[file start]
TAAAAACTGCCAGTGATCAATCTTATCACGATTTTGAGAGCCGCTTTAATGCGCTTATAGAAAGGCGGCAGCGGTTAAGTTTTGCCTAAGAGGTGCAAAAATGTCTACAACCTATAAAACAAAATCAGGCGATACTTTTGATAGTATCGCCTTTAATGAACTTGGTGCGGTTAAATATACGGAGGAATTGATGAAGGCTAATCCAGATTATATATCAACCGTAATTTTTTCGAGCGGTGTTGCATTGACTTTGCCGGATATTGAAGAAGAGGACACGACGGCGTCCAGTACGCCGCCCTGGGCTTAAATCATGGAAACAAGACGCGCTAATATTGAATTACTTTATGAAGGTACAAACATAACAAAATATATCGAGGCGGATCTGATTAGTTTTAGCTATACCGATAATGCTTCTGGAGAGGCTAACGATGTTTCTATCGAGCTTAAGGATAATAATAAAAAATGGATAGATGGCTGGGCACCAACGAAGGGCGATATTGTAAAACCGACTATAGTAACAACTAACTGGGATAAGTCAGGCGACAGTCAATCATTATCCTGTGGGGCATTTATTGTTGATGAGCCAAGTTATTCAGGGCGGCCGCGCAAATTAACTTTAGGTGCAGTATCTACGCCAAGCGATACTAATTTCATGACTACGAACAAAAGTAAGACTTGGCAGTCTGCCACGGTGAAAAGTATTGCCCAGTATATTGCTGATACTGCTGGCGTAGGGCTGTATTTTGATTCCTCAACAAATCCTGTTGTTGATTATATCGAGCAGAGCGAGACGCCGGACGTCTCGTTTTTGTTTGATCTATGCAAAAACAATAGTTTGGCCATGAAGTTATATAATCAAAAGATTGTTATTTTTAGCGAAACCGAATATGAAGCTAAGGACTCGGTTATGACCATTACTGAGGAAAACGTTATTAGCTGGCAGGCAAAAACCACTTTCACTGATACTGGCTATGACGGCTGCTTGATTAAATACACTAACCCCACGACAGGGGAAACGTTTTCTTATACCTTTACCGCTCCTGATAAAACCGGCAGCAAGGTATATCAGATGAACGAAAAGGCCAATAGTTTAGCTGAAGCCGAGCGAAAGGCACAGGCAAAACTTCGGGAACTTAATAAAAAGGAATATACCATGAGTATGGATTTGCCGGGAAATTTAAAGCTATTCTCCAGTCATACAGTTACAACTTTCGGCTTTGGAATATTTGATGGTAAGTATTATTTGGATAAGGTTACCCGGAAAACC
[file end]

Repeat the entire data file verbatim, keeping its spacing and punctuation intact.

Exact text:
TAAAAACTGCCAGTGATCAATCTTATCACGATTTTGAGAGCCGCTTTAATGCGCTTATAGAAAGGCGGCAGCGGTTAAGTTTTGCCTAAGAGGTGCAAAAATGTCTACAACCTATAAAACAAAATCAGGCGATACTTTTGATAGTATCGCCTTTAATGAACTTGGTGCGGTTAAATATACGGAGGAATTGATGAAGGCTAATCCAGATTATATATCAACCGTAATTTTTTCGAGCGGTGTTGCATTGACTTTGCCGGATATTGAAGAAGAGGACACGACGGCGTCCAGTACGCCGCCCTGGGCTTAAATCATGGAAACAAGACGCGCTAATATTGAATTACTTTATGAAGGTACAAACATAACAAAATATATCGAGGCGGATCTGATTAGTTTTAGCTATACCGATAATGCTTCTGGAGAGGCTAACGATGTTTCTATCGAGCTTAAGGATAATAATAAAAAATGGATAGATGGCTGGGCACCAACGAAGGGCGATATTGTAAAACCGACTATAGTAACAACTAACTGGGATAAGTCAGGCGACAGTCAATCATTATCCTGTGGGGCATTTATTGTTGATGAGCCAAGTTATTCAGGGCGGCCGCGCAAATTAACTTTAGGTGCAGTATCTACGCCAAGCGATACTAATTTCATGACTACGAACAAAAGTAAGACTTGGCAGTCTGCCACGGTGAAAAGTATTGCCCAGTATATTGCTGATACTGCTGGCGTAGGGCTGTATTTTGATTCCTCAACAAATCCTGTTGTTGATTATATCGAGCAGAGCGAGACGCCGGACGTCTCGTTTTTGTTTGATCTATGCAAAAACAATAGTTTGGCCATGAAGTTATATAATCAAAAGATTGTTATTTTTAGCGAAACCGAATATGAAGCTAAGGACTCGGTTATGACCATTACTGAGGAAAACGTTATTAGCTGGCAGGCAAAAACCACTTTCACTGATACTGGCTATGACGGCTGCTTGATTAAATACACTAACCCCACGACAGGGGAAACGTTTTCTTATACCTTTACCGCTCCTGATAAAACCGGCAGCAAGGTATATCAGATGAACGAAAAGGCCAATAGTTTAGCTGAAGCCGAGCGAAAGGCACAGGCAAAACTTCGGGAACTTAATAAAAAGGAATATACCATGAGTATGGATTTGCCGGGAAATTTAAAGCTATTCTCCAGTCATACAGTTACAACTTTCGGCTTTGGAATATTTGATGGTAAGTATTATTTGGATAAGGTTACCCGGAAAACC